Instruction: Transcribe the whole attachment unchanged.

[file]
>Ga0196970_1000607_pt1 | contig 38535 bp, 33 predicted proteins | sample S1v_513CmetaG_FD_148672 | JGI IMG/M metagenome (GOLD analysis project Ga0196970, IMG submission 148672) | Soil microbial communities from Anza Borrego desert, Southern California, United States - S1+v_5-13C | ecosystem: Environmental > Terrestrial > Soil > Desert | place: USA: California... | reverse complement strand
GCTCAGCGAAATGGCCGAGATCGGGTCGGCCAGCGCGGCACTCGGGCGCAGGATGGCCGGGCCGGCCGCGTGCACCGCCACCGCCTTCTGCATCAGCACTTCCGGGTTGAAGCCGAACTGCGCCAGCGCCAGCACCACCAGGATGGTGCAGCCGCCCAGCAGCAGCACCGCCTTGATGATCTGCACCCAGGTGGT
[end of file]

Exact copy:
>Ga0196970_1000607_pt1 | contig 38535 bp, 33 predicted proteins | sample S1v_513CmetaG_FD_148672 | JGI IMG/M metagenome (GOLD analysis project Ga0196970, IMG submission 148672) | Soil microbial communities from Anza Borrego desert, Southern California, United States - S1+v_5-13C | ecosystem: Environmental > Terrestrial > Soil > Desert | place: USA: California... | reverse complement strand
GCTCAGCGAAATGGCCGAGATCGGGTCGGCCAGCGCGGCACTCGGGCGCAGGATGGCCGGGCCGGCCGCGTGCACCGCCACCGCCTTCTGCATCAGCACTTCCGGGTTGAAGCCGAACTGCGCCAGCGCCAGCACCACCAGGATGGTGCAGCCGCCCAGCAGCAGCACCGCCTTGATGATCTGCACCCAGGTGGT